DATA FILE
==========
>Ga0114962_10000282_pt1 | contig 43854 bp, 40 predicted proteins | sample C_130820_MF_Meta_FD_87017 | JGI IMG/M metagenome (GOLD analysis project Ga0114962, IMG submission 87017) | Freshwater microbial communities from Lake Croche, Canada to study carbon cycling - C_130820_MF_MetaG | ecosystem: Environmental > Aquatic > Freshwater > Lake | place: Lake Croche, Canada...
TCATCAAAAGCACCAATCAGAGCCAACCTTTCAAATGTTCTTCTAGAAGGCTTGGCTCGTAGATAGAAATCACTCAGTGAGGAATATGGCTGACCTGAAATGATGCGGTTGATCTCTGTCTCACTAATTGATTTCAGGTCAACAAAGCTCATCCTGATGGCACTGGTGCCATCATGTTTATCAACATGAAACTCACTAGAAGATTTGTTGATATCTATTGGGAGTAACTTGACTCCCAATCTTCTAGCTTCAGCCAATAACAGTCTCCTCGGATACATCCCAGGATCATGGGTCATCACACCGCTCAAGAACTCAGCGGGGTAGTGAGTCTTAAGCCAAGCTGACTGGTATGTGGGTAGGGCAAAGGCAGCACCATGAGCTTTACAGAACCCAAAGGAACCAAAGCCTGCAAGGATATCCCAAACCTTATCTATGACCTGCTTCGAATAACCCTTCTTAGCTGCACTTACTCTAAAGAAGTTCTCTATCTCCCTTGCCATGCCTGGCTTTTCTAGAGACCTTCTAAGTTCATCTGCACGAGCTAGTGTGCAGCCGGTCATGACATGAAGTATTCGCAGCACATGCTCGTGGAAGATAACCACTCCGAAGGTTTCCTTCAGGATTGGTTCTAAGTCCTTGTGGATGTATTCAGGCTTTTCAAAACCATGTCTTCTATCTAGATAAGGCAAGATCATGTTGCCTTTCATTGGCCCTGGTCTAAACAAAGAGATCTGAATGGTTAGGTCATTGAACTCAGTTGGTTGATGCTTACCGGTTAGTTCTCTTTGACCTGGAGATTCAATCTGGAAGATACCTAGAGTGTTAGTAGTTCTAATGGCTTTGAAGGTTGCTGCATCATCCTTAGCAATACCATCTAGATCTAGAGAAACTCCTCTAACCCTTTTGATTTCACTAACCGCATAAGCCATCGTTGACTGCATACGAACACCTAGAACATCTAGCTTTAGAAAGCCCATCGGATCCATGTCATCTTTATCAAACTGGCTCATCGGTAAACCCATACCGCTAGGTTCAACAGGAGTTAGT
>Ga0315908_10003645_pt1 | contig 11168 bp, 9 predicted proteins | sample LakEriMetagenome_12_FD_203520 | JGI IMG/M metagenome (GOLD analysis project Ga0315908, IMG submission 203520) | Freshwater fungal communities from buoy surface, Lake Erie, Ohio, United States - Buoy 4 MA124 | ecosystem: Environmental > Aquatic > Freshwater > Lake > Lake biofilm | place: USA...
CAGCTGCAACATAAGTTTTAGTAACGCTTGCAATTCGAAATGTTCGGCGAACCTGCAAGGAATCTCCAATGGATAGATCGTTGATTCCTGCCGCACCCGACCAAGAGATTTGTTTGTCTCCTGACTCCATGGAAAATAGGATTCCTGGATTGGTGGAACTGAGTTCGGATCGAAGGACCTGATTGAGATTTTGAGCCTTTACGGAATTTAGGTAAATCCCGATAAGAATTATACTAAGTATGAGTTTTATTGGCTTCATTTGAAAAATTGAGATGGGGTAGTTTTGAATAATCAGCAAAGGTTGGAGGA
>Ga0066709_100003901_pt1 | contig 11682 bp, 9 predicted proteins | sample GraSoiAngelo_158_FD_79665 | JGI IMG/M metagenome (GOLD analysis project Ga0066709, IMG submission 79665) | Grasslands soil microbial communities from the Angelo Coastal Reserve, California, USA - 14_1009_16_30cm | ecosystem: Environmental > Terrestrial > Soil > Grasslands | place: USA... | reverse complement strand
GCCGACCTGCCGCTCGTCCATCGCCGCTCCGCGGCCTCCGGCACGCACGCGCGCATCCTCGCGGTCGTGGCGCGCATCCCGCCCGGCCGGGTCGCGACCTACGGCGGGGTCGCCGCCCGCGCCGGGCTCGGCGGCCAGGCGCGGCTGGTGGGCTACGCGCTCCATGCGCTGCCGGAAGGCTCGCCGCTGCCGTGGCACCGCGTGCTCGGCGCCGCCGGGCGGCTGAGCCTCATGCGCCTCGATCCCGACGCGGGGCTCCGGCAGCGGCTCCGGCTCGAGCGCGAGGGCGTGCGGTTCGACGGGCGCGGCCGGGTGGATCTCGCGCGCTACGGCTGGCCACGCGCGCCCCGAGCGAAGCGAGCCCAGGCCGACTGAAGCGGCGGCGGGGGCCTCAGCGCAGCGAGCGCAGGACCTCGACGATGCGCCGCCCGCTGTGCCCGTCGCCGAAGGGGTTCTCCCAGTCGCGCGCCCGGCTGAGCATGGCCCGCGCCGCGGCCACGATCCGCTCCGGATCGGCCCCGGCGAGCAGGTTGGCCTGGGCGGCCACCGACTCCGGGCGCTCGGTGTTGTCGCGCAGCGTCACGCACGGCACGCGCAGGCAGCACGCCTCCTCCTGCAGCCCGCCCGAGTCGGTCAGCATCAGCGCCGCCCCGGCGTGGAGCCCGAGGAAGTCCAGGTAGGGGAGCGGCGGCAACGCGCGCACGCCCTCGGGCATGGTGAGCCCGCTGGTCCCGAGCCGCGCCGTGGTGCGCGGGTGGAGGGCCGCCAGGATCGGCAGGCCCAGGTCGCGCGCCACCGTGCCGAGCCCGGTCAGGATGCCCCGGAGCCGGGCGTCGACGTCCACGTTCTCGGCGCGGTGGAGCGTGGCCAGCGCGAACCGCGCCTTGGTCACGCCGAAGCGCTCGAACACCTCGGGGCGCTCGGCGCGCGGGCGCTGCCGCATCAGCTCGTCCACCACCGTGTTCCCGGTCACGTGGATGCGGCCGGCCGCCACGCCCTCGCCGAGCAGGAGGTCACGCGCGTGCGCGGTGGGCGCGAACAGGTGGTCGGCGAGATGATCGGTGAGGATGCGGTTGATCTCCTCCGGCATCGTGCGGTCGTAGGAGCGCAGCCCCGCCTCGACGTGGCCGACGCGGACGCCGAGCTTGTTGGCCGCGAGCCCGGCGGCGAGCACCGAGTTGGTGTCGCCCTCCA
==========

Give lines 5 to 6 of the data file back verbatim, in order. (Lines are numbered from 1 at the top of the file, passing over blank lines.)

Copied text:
>Ga0066709_100003901_pt1 | contig 11682 bp, 9 predicted proteins | sample GraSoiAngelo_158_FD_79665 | JGI IMG/M metagenome (GOLD analysis project Ga0066709, IMG submission 79665) | Grasslands soil microbial communities from the Angelo Coastal Reserve, California, USA - 14_1009_16_30cm | ecosystem: Environmental > Terrestrial > Soil > Grasslands | place: USA... | reverse complement strand
GCCGACCTGCCGCTCGTCCATCGCCGCTCCGCGGCCTCCGGCACGCACGCGCGCATCCTCGCGGTCGTGGCGCGCATCCCGCCCGGCCGGGTCGCGACCTACGGCGGGGTCGCCGCCCGCGCCGGGCTCGGCGGCCAGGCGCGGCTGGTGGGCTACGCGCTCCATGCGCTGCCGGAAGGCTCGCCGCTGCCGTGGCACCGCGTGCTCGGCGCCGCCGGGCGGCTGAGCCTCATGCGCCTCGATCCCGACGCGGGGCTCCGGCAGCGGCTCCGGCTCGAGCGCGAGGGCGTGCGGTTCGACGGGCGCGGCCGGGTGGATCTCGCGCGCTACGGCTGGCCACGCGCGCCCCGAGCGAAGCGAGCCCAGGCCGACTGAAGCGGCGGCGGGGGCCTCAGCGCAGCGAGCGCAGGACCTCGACGATGCGCCGCCCGCTGTGCCCGTCGCCGAAGGGGTTCTCCCAGTCGCGCGCCCGGCTGAGCATGGCCCGCGCCGCGGCCACGATCCGCTCCGGATCGGCCCCGGCGAGCAGGTTGGCCTGGGCGGCCACCGACTCCGGGCGCTCGGTGTTGTCGCGCAGCGTCACGCACGGCACGCGCAGGCAGCACGCCTCCTCCTGCAGCCCGCCCGAGTCGGTCAGCATCAGCGCCGCCCCGGCGTGGAGCCCGAGGAAGTCCAGGTAGGGGAGCGGCGGCAACGCGCGCACGCCCTCGGGCATGGTGAGCCCGCTGGTCCCGAGCCGCGCCGTGGTGCGCGGGTGGAGGGCCGCCAGGATCGGCAGGCCCAGGTCGCGCGCCACCGTGCCGAGCCCGGTCAGGATGCCCCGGAGCCGGGCGTCGACGTCCACGTTCTCGGCGCGGTGGAGCGTGGCCAGCGCGAACCGCGCCTTGGTCACGCCGAAGCGCTCGAACACCTCGGGGCGCTCGGCGCGCGGGCGCTGCCGCATCAGCTCGTCCACCACCGTGTTCCCGGTCACGTGGATGCGGCCGGCCGCCACGCCCTCGCCGAGCAGGAGGTCACGCGCGTGCGCGGTGGGCGCGAACAGGTGGTCGGCGAGATGATCGGTGAGGATGCGGTTGATCTCCTCCGGCATCGTGCGGTCGTAGGAGCGCAGCCCCGCCTCGACGTGGCCGACGCGGACGCCGAGCTTGTTGGCCGCGAGCCCGGCGGCGAGCACCGAGTTGGTGTCGCCCTCCA